Special to 0-A News
from Walter Albritton, Senior Pastor Trinity UMC
for Sunday, Sept. 5, 1999
Maxims are truths that are shared daily
by all people everywhere. They are rules of conduct by which we
learn to live safely and wisely. Here is a good example:
"Always look both ways before crossing the street."
Parents teach maxims to their children for their own good. Adults share them with one another to express in a few words a fundamental principle of life.
As we journey through life most of us "collect" favorite maxims which we enjoy sharing with others as evidence of our mental prowess. Lately several friends have shared favorite maxims with me so that I could add them to my collection. I share them with you, along with a few others I have picked up here and there.
Bill Rawlinson shared these two:
"Bad news does not improve with age."
"To err is human; to really screw up, use a computer."
Jennifer Jones gave me this one:
"Bibles that are falling apart belong to people who are not."
Jack Smollon offered these:
"It is easier to get older than it is to get wiser."
"It's hard to make a comeback when you haven't been anywhere."
"Only time the world beats a path to your door is when you're in the bathroom."
Coach Spence McCracken likes these:
"The good you do will be forgotten tomorrow. Do it anyway."
"Give the world the best you have and chances are you will get kicked in the teeth. Give it anyway."
"What you spend years building can be destroyed overnight. Build anyway."
Julia Child said this: "I was 32 years old when I started cooking. Until then I just ate."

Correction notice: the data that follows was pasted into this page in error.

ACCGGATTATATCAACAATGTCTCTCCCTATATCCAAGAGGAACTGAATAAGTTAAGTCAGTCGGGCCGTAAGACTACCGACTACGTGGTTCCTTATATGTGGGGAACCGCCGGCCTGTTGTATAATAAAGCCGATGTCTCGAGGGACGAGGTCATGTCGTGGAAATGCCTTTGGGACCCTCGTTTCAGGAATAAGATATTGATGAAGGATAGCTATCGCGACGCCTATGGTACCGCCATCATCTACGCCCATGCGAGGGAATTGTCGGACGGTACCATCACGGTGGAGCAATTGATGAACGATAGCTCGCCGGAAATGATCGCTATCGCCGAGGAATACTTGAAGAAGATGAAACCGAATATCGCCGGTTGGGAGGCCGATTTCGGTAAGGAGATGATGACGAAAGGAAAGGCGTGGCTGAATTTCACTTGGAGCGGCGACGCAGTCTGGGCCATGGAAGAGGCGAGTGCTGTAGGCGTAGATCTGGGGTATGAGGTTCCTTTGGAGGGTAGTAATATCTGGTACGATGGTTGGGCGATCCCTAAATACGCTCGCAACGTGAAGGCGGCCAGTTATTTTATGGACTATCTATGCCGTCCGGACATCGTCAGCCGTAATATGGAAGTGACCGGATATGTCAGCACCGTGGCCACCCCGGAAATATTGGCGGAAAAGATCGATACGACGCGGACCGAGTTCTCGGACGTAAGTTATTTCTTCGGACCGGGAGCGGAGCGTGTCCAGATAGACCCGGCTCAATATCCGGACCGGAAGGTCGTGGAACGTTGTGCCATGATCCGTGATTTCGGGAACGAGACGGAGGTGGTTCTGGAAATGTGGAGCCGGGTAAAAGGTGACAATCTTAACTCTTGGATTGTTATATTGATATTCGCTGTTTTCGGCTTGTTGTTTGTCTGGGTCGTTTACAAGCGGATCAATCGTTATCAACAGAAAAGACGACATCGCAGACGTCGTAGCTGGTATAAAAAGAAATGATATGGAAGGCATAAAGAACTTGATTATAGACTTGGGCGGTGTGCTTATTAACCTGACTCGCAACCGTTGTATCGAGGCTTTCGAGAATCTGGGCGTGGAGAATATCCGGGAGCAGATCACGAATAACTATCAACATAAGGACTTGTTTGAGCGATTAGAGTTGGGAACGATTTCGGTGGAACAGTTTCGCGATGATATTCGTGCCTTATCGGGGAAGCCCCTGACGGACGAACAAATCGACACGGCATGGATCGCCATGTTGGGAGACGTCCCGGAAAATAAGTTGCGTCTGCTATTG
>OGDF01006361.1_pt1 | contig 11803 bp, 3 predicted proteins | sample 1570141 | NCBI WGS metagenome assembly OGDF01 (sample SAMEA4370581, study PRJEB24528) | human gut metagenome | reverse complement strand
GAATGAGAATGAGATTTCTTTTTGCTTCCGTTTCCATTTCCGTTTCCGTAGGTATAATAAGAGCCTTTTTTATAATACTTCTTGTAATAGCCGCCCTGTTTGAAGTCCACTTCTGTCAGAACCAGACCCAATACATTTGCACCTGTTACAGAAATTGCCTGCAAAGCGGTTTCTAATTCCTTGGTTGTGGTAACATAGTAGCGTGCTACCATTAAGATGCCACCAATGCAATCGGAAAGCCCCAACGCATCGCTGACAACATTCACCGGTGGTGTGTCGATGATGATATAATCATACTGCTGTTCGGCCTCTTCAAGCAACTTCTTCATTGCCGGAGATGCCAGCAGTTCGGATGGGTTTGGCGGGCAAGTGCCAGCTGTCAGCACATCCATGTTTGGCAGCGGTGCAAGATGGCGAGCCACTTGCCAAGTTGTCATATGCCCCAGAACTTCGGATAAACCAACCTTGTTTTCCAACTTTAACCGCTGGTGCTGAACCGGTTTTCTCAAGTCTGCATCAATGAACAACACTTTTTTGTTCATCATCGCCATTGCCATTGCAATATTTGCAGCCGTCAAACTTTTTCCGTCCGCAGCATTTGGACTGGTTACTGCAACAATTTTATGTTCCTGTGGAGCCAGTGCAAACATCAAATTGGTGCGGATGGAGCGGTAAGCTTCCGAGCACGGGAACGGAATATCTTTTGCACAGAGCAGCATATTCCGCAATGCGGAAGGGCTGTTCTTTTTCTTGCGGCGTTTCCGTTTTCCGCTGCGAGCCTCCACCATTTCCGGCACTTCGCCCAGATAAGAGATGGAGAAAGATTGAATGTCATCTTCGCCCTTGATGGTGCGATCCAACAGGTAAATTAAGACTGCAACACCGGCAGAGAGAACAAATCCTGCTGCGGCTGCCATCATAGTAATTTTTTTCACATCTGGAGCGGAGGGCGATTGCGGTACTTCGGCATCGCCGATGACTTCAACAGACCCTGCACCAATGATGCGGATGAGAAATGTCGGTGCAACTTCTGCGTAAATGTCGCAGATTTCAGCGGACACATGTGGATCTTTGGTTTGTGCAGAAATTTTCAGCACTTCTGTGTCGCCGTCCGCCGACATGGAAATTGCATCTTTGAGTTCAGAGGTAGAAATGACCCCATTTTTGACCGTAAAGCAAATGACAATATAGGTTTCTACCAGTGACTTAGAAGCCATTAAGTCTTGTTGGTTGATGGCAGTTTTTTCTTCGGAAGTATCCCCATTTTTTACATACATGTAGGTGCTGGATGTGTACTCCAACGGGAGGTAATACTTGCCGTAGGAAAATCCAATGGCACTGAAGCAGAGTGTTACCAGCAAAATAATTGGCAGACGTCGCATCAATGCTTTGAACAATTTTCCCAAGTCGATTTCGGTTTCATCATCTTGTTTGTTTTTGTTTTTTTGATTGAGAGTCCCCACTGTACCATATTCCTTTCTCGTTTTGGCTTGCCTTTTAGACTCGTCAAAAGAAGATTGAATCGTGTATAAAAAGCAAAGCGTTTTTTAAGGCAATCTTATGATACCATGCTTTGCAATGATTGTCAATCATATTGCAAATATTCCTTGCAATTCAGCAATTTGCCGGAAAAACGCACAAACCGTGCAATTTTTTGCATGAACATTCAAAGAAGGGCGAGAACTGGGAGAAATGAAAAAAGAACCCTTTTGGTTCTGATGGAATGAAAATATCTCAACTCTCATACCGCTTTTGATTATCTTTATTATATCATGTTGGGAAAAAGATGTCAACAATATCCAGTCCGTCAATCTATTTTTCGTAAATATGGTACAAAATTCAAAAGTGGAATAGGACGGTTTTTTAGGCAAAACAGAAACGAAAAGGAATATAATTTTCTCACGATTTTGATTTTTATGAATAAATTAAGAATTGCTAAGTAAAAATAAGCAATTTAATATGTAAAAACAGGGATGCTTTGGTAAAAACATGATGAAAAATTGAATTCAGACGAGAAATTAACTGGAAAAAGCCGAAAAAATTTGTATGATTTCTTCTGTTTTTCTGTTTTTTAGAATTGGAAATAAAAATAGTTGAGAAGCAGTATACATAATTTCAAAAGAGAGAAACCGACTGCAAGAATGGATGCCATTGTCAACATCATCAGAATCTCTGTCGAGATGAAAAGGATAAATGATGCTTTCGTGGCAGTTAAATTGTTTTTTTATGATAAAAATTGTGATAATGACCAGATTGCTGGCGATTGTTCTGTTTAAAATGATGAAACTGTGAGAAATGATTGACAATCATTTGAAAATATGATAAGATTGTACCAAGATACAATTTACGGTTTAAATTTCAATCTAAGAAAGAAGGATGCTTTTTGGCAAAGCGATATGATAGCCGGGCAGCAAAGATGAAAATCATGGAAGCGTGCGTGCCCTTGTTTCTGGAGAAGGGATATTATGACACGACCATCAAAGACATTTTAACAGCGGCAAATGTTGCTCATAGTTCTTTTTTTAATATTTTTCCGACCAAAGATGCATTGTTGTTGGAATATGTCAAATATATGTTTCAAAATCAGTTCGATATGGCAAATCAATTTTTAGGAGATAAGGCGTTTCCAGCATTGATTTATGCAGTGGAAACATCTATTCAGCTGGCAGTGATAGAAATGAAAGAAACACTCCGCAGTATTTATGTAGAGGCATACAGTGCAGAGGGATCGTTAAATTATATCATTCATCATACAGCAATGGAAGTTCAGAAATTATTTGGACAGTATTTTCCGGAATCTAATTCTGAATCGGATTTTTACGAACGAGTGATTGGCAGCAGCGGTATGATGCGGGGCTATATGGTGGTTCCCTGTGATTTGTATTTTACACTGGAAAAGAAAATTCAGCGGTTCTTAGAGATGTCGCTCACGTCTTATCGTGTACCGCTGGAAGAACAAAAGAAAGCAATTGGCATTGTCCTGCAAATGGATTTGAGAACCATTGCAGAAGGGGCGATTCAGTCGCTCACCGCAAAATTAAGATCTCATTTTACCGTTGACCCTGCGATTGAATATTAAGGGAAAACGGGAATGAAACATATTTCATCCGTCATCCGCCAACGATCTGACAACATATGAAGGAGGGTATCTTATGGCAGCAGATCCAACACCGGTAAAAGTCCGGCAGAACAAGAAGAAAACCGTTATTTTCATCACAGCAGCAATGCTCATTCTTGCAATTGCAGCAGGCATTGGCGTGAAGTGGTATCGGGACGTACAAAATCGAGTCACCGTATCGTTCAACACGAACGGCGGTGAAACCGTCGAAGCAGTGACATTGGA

Here is one from C. S. Lewis: "Nothing that you have not given away will ever really be yours."
Carl Sandburg offered a brief sentence which he said is always appropriate no matter what the circumstances: "Life goes on."
Some one-liners contain helpful humor even though they may not qualify as a genuine maxim:
"He who laughs last thinks slowest."
"Lottery: a tax on people who are bad at math.'
"Consciousness is that annoying time between naps."
"I used to have a handle on life, then it broke."
"All generalizations are false, including this one."
"Puritanism is the haunting fear that someone, somewhere may be happy."
"Hard work has a future payoff. Laziness pays off now."
Albert Einstein said: "Great spirits have always encountered violent opposition from mediocre minds."
Ken Callahan's ideas have greatly impacted my life. Here are a few of his sayings:
"Idealism is the ancestor of cynicism. Vision is the antidote to idealism."
"Wisdom is common sense in living life."
"Grace is slow to speak. Advice is quick to answer."
"Grace knows there are many ways to do something. Advice always knows the right way to do something."
"Blessed are those who can laugh at themselves, for they will be frequently amused."
"Life becomes more complex when we try to do everything ourselves."
"You can steer a ship only when it is underway. When it sits dead in the water, you cannot steer it."
"Excessive helpfulness breeds excessive behavior."
"Excess breeds excess. Balance breeds balance."
"Memory is strong. Hope is stronger."
"The devil has a device called resentment with which he tries to convince Christians they are really doing the will of God."
"The art of life is to discover one's mission. The joy of life is to serve well."
"Our wants are the devil's way of distracting us from what is really important in life."
Finally I will offer one of Callahan's finest sayings to end all of this:
"The more I listen, the more I learn. It is extraordinary what people can teach you when they are given half a chance."